Can Charleston claim the nation’s most vibrant ethnic food; most pompous foodies; best food trucks; best sushi; healthiest eaters and most adventurous diners? Probably not, but Food & Wine is leaving it up to the public to decide, so cast your online vote now.
Forty cities made the cut for the magazine’s Favorite Food Cities survey, the results of which will be published in the September 2014 issue.
If you opt to take the poll, leave yourself a few minutes: There are 25 different categories, many of which are better suited to Charleston than the categories cited above. Voters are asked to select cities boasting the best-dressed diners; best-looking chefs; best-looking bartenders and most romantic restaurants.
The survey closes on Apr. 30. Get started here.
“I’m starving,” a student in Zero George’s weekly Saturday morning cooking class exclaimed as she reluctantly handed off a cauliflower floret for the next student to examine.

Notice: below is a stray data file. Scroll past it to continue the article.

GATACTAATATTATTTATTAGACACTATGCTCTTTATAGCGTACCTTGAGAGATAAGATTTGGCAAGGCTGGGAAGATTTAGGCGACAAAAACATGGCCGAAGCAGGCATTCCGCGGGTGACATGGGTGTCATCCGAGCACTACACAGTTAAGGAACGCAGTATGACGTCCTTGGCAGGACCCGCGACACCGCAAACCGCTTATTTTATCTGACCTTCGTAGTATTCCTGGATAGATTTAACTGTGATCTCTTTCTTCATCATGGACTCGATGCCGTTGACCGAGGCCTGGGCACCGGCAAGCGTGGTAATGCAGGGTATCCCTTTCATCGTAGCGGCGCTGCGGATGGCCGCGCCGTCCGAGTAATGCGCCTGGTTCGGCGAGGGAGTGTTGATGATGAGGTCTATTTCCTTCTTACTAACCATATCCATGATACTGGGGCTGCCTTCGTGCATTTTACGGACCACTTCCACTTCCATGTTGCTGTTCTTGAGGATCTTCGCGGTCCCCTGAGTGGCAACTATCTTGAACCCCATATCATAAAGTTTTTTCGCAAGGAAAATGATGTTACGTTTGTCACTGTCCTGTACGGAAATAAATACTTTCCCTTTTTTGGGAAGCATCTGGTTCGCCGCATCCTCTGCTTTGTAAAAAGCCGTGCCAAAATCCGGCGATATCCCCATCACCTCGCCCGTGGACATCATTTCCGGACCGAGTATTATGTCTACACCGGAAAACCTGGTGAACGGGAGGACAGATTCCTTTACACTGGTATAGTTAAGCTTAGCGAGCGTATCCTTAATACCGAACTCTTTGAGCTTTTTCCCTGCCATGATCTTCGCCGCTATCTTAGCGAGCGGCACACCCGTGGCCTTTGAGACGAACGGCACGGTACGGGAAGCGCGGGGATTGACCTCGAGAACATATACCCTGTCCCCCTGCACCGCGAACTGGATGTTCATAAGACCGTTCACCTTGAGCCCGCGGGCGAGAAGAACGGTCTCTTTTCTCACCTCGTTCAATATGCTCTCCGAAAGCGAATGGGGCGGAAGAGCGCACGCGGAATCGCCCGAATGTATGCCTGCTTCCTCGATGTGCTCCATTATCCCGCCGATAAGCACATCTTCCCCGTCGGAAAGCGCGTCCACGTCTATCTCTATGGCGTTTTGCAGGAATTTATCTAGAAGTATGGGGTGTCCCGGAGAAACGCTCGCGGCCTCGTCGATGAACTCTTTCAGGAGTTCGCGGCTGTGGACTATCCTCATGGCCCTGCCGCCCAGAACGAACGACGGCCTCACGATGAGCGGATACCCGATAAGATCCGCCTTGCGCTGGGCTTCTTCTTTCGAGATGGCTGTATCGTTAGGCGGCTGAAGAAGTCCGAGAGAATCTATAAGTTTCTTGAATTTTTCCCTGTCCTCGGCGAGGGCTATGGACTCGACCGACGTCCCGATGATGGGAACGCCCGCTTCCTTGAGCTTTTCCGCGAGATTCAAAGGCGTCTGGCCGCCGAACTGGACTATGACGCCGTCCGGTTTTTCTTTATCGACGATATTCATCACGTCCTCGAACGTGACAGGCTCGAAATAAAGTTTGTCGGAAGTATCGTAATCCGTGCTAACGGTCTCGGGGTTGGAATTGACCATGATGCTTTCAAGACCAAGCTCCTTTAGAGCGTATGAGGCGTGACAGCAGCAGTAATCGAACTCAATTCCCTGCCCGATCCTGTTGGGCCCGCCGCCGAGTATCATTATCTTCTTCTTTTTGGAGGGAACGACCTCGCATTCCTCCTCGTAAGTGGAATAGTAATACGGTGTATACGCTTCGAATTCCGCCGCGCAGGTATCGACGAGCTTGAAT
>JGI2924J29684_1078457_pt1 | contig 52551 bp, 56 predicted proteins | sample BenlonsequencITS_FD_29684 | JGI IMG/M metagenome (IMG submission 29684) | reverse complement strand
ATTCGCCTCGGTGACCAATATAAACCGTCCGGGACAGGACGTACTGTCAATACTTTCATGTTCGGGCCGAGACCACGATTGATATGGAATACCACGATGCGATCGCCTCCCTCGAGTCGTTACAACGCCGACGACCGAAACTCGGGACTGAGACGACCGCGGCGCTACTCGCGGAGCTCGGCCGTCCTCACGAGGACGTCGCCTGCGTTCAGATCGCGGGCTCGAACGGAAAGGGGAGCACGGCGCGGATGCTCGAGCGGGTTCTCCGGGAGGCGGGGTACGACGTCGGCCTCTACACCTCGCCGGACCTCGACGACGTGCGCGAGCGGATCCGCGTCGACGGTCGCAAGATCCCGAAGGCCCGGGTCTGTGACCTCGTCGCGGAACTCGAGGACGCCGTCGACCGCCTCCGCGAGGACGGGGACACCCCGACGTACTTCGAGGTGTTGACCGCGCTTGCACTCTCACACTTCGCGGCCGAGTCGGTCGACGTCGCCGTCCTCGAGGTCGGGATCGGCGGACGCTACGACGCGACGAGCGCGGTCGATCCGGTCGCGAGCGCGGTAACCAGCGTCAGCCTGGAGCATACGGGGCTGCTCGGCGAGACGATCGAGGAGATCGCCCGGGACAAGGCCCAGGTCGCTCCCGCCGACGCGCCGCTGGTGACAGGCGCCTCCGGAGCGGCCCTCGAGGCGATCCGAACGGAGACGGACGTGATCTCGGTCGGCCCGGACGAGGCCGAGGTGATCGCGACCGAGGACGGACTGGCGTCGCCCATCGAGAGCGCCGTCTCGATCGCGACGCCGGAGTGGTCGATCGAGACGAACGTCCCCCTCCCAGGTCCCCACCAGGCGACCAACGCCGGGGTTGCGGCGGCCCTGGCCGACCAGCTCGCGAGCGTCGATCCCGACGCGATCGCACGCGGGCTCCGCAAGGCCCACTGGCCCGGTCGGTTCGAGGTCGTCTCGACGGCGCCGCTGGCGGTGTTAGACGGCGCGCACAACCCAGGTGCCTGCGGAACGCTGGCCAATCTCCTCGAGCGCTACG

Executive chef Randy Williams’ two-hour instructional sessions, which this month were honored by Food & Wine as one of the nation’s top three new cooking courses, are far from frivolous eating-and-drinking affairs: He doesn’t uncork a bottle of wine until the second hour starts. Instead, as I observed when I swung by this weekend, the classes are designed to emphasize contemporary techniques and encourage students to think like chefs.
On Saturday, Williams – wearing a chef’s jacket and cowboy boots – demonstrated how to prepare a butternut squash puree, roasted pork loin and olive oil cake. The cake recipe he distributed was written out in metric measurements, because “that’s how more people like to do it now.” He also stressed asymmetrical plating and advised that “people are getting away from blanching vegetables ahead of time.” Continue reading